The Heartland Institute, one of the foremost promulgators of climate change skepticism, mistakenly emailed some sensitive documents to a stranger. Those documents included confidential budgetary outlines and strategy memos, which the anonymous stranger, calling himself 'Heartland Insider', turned over to the DeSmogBlog. Obviously, Heartland is deeply embarrassed for outing its secret donors (among them, Koch Industries, GM, and Microsoft), and for seeing its name in the conservative press connected to a 'DenialGate' scandal, as Politico called it.
But Heartland is not just embarrassed—it's angry as hell, and is attempting to re-appropriate its media machinery to cast blame on unscrupulous bloggers who had the audacity to post newsworthy documents or, you know, write about a breaking story.
Today, I received an email from Jim Lakeland Heartland's media officer touting the HI's latest press release, and I literally laughed out loud. The straight-faced hypocrisy contained in these paragraphs is simply stunning. This is from the first chunk of it, under the heading, "An Outrageous Violation of Ethics and Law":
All three organizations [DeSmog, Huffpo, and ThinkProgress] had to know the documents were stolen from The Heartland Institute, and should have but may not have realized that one document was a forgery. Two of the documents were plainly marked “confidential,” and they and other documents contained private and personally identifiable information.Did you hear that? The president of the Heartland Institute thinks that posting confidential documents online is "an outrageous violation of ethics and law". Here, Mr. Bast reveals himself to be either entirely shameless, or at the very least, entirely oblivious.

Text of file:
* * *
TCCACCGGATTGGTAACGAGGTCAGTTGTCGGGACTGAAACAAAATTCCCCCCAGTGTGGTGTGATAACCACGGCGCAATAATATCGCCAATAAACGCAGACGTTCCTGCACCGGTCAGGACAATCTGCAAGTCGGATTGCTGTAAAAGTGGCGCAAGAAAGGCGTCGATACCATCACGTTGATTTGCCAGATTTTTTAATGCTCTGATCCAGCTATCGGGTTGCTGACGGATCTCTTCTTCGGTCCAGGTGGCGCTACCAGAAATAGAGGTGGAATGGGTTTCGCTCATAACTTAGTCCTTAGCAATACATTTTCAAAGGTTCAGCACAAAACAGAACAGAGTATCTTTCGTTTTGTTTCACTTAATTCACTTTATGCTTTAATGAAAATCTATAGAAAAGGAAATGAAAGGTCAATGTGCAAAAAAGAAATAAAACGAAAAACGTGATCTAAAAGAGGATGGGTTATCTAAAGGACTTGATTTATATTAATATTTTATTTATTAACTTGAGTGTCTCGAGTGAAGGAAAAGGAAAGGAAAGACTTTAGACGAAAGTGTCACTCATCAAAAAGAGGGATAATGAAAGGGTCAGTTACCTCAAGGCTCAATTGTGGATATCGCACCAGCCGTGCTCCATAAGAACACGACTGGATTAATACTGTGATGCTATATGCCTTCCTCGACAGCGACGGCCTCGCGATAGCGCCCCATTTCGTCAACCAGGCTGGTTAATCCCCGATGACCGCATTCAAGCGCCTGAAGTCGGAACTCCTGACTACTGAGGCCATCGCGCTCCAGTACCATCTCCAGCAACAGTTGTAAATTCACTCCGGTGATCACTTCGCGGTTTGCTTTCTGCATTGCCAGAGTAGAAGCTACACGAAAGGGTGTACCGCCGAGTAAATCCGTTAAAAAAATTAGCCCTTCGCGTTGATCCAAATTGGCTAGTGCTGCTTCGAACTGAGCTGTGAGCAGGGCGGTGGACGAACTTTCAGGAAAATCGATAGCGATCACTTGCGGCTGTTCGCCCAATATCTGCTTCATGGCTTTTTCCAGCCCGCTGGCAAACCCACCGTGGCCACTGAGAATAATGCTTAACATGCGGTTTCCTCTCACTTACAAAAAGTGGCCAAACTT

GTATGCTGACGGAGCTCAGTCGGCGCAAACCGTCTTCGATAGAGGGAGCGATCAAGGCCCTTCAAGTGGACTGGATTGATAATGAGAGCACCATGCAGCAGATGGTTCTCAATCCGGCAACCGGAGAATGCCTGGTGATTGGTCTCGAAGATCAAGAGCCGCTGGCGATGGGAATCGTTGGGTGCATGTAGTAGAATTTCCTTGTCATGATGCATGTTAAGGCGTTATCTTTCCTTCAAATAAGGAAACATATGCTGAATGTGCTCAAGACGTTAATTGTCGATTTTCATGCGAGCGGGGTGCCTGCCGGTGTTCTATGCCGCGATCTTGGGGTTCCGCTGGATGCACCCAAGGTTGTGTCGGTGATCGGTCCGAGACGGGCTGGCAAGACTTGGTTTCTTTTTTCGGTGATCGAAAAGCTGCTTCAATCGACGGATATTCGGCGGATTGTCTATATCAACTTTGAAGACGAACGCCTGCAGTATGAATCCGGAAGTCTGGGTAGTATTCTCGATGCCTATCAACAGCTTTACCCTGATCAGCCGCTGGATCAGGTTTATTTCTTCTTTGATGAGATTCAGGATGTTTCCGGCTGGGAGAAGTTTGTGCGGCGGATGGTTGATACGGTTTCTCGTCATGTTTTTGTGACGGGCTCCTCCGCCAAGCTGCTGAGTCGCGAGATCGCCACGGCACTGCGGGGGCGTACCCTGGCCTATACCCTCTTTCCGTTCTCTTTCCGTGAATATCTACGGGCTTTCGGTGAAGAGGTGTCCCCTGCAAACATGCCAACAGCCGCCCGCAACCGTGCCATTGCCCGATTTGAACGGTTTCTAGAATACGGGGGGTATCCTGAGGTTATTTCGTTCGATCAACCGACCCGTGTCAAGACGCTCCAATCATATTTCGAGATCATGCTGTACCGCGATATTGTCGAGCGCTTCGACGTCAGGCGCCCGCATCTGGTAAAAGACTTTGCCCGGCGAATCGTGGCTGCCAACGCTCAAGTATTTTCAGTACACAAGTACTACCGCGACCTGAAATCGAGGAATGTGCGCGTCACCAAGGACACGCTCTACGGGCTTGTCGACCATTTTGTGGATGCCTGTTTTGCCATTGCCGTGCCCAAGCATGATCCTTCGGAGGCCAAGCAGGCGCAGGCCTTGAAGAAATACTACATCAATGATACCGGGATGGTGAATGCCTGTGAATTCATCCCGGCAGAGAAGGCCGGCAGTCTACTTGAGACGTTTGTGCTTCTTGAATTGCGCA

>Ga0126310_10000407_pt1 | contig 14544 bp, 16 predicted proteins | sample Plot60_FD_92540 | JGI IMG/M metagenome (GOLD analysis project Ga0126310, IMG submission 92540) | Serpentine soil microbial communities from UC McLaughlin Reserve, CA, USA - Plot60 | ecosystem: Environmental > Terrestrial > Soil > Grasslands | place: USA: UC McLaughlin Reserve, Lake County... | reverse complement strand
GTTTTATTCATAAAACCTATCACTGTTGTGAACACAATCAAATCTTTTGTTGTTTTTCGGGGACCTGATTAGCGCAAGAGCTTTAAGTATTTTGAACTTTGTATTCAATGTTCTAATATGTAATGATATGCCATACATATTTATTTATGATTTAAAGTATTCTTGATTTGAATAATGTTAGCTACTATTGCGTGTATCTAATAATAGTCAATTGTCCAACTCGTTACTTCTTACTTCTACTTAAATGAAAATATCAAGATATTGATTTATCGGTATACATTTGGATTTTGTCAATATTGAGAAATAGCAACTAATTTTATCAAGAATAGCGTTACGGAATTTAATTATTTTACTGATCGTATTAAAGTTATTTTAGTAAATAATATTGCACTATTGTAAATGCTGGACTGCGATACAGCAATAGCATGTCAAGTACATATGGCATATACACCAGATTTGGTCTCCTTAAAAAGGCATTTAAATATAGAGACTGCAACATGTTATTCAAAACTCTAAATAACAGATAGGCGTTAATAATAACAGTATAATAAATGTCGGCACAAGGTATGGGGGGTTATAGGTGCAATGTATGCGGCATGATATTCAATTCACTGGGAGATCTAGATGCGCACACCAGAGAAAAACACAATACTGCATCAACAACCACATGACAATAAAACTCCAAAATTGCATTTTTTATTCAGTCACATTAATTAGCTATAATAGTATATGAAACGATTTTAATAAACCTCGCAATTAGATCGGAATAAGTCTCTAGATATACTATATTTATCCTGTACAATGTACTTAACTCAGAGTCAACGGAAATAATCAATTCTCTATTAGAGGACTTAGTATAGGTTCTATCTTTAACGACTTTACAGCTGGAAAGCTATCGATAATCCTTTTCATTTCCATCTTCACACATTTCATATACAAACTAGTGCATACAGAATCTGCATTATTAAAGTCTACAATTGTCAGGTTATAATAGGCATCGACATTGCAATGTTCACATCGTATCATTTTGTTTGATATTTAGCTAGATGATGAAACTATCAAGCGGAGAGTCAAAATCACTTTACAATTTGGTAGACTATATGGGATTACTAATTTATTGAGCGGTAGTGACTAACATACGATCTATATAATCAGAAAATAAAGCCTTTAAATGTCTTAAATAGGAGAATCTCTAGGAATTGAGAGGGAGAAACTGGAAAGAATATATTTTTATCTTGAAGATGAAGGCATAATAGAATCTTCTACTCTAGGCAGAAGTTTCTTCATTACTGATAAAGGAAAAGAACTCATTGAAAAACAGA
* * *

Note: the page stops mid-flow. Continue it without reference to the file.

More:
Disregarding the law as well as basic ethics, and without making any attempt to confirm the authenticity of the documents, the three advocacy groups posted the documents on their Web sites and blogged about them.
“It was an outrageous violation of ethics and the law,” says Heartland President Joseph Bast. “It doesn’t matter what you believe about climate change, or if you are a liberal or a conservative. You ought to understand and denounce this unethical behavior.”
Heartland's onsite search engine turns back no fewer than 17 pages of search results from its own writings on an event it breathlessly calls "ClimateGate". Recall, if you will, what formed the basis for that dragged-out, overhyped debacle? Pilfered private documents; confidential emails sent between climate scientists. And not once, to my knowledge, did Heartland ever question the ethics of circulating those materials.
I honestly have no idea how Mr. Bast and his cohorts at Heartland are justifying this tack to themselves, or anyone else—it's rare that a double standard is this relentlessly impossible to ignore.
This post has been updated.